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Did "political correctness" kill funding for WWII memorial park?

Posted: 7:28 PM, Apr 26, 2018
Updated: 2018-04-26 23:40:37Z

The Niagara River Greenway Commission voted last year in support of a Grand Island request for NYS money to help develop the DeGlopper Memorial Park near the intersection of Baseline Road and Grand Island Boulevard.

The money would be coming from the New York Power Authority re-licensing agreement.

However, when the request went to the standing committee (Bufffalo & Erie County Greenway Fund Standing Committee) in charge of allocating the money, it was completely turned down.

"For us to hear that we did not get one dollar, is a huge disappointment," said Grand Island Supervisor Nathan McMurray.

The money was being sought to help expand the DeGlopper Memorial Park to include flags, monuments to soldiers from Grand Island who served and died in all wars, new green space, and a special statue commemorating PFC Charles N. DeGlopper.

Charles DeGlopper received the Medal of Honor posthumously after he sacrificed his life to fight off units of the German Army so DeGlopper's fellow soldiers in the 82nd Airborne could escape during the D-Day invasion of World War II.  DeGlopper died on June 9, 1944 and is honored with a monument in France.

"Charles DeGlopper is honored all over the world.  He is honored in France.  He is honored at military bases but he is not properly honored right here in his hometown," added McMurray.

Some are now wondering if "political correctness" helped kill funding for the memorial park because the proposed DeGlopper statue would depict the soldier in a firing position using his Browning rifle.

"Upset is a very good word and bordering on anger," said U.S. Air Force veteran Bruce Wojick, and a member of the Charles N. DeGlopper VFW post on Grand Island.

Several other veterans we talked with also expressed concerns that money may have been withheld because of the statue having a gun.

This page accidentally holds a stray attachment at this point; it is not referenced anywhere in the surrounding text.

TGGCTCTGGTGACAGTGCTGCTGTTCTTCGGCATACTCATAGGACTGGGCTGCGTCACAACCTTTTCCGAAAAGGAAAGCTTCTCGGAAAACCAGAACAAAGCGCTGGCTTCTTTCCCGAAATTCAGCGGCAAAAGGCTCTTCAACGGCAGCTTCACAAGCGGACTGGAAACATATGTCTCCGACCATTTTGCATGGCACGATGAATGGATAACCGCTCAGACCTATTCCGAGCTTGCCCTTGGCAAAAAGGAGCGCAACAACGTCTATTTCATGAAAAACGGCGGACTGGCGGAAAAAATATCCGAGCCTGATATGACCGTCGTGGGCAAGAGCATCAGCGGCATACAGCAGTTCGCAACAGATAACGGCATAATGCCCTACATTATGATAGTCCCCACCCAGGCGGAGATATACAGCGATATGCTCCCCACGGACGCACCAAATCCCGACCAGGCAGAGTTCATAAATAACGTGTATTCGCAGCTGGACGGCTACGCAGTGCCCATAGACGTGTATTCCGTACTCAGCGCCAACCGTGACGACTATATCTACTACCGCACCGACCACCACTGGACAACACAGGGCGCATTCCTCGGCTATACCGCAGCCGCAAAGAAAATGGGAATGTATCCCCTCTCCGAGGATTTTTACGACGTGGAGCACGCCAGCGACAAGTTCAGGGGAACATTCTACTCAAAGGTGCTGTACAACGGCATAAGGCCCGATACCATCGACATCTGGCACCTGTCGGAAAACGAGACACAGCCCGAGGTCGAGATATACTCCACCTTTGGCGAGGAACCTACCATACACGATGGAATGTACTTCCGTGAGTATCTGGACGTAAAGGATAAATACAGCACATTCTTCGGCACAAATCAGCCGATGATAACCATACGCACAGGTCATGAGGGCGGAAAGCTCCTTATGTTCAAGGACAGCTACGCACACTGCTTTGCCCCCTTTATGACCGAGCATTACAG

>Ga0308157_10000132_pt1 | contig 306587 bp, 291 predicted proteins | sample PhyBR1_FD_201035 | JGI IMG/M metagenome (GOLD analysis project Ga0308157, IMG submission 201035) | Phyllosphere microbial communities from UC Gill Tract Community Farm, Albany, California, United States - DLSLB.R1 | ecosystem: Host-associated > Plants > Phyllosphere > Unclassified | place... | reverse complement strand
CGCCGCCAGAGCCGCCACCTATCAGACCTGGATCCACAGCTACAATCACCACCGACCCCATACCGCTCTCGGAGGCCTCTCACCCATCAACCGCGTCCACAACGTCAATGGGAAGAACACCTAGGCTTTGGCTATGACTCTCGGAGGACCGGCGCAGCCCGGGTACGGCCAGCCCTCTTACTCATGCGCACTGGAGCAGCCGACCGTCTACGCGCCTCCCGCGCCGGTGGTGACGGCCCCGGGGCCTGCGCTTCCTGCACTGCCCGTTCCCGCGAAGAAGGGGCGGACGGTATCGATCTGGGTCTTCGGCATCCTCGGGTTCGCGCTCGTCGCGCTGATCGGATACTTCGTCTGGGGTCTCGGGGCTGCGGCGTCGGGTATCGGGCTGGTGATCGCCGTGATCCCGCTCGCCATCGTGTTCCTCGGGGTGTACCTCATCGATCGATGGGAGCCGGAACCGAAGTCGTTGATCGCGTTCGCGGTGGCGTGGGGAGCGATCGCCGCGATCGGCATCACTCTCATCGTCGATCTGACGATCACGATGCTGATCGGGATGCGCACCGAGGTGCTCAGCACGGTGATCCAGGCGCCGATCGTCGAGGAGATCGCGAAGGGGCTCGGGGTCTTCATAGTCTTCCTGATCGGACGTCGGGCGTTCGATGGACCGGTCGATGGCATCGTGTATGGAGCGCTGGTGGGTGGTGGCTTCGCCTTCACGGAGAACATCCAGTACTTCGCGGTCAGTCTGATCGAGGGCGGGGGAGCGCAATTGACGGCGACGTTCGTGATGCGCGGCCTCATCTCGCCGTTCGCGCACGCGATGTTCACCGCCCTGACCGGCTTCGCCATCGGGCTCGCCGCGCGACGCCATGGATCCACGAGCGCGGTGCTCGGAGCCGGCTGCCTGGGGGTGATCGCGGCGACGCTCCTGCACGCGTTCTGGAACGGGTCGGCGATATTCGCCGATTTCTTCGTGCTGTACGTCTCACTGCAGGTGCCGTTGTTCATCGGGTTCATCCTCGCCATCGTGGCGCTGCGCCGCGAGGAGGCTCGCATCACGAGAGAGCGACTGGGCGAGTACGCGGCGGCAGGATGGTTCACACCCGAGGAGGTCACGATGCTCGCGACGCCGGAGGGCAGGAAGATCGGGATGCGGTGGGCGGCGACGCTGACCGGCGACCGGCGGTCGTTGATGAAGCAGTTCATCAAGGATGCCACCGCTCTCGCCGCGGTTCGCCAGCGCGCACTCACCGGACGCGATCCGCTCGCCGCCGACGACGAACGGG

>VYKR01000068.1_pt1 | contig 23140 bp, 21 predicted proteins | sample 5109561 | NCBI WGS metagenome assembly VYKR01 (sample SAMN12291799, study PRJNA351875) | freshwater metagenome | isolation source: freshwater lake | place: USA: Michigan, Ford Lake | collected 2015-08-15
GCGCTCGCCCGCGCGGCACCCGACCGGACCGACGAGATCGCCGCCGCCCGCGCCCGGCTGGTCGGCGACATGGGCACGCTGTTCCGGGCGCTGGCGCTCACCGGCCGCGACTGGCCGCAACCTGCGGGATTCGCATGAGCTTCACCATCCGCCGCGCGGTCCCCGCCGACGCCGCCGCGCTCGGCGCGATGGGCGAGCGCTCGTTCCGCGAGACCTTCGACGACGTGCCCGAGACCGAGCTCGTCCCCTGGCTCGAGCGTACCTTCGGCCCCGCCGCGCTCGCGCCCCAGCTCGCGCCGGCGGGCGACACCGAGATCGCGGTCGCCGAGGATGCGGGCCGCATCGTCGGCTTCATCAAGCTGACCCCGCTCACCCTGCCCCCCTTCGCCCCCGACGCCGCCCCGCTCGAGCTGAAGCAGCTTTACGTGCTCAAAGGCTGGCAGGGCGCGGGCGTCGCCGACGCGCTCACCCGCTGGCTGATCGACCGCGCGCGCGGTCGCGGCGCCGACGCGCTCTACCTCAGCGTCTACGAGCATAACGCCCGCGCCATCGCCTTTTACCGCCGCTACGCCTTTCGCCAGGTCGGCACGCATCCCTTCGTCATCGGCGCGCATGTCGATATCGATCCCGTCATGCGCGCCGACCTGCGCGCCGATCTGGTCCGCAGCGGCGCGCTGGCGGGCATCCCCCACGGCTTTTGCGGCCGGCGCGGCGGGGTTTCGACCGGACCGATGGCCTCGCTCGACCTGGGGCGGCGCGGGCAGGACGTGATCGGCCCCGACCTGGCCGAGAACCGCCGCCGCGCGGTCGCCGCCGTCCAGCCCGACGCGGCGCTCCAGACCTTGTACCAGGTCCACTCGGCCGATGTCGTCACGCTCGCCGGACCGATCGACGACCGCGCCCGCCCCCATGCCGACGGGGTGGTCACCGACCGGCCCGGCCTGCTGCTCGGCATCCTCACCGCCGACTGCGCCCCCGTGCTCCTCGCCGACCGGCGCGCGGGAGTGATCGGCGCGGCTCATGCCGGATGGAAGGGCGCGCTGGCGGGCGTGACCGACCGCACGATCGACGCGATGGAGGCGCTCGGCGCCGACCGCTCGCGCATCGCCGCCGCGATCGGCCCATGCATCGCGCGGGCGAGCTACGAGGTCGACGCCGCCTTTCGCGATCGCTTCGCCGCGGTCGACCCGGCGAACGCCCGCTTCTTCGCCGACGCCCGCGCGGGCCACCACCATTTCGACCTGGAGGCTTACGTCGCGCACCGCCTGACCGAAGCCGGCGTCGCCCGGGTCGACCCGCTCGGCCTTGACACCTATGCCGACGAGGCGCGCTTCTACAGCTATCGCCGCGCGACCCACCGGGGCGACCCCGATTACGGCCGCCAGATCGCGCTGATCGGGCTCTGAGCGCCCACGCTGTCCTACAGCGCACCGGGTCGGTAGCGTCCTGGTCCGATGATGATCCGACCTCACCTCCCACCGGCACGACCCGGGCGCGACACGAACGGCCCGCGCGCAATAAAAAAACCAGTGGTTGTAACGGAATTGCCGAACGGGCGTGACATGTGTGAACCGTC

Those suspicions started after a November 2017 letter was written to the Buffalo News by Larry Beahan, Conservation Chairman for the Sierra Club Niagara Group.   Beahan expressed concerns about the proposed statue, saying he would prefer a plague and "not with a statue advertisement for Browning, Colt, and Ruger."

"That was a very terrible thing to say.  This was a young man who used that gun, a Browning, to save lives," said Nathan McMurray.

7 Eyewitness News also looked at minutes from a November 7, 2017 meeting of the Niagara Relicensing Environmental Coalition (NREC) that showed an "effervescent discussion took place concerning the DeGlopper Memorial."  Those minutes indicate some members had "concerns about the symbolism of the statuary and if it was appropriate considering recent societal events."

Supervisor McMurray said he has been unable to get a specific reason why Grand Island's request was denied.  McMurray said if it turns out the gun issue was the reason, he will enlist help from local veterans when he reapplies for the funding.

Over the past three years, hundreds of volunteers have dedicated themselves to working on the DeGlopper Memorial project that was helped with an estimated $1 million of donated goods and services.  Without the state money, the project has been set back at least two years as organizers try to raise $450,000 to complete it.

7 Eyewitness News attempted to get answers as to why the funding was denied and received the following statement from the standing committee in charge of allocating the money:

“The Buffalo and Erie County Greenway Fund Standing Committee announced seven new awards totaling approximately $2 million for beautification and improvement projects along the Buffalo and Erie County Greenway.  Every one of the selected projects will bring a new opportunity for the public to access the waterfront, enjoy a trail or park facility, or better appreciate our local history or natural resources,” said Chairman Alan J. Bozer, a trustee of the Buffalo Olmsted Parks Conservancy and a partner at Phillips Lytle LLP. “This funding benefits the entire Western New York region by supporting community efforts that call attention to the region’s many assets.”  There were many worthwhile applications this year. The Standing Committee made some difficult decisions, and unfortunately, not all applicants were awarded.”

7 Eyewitness News Reporter Ed Reilly has more in his report.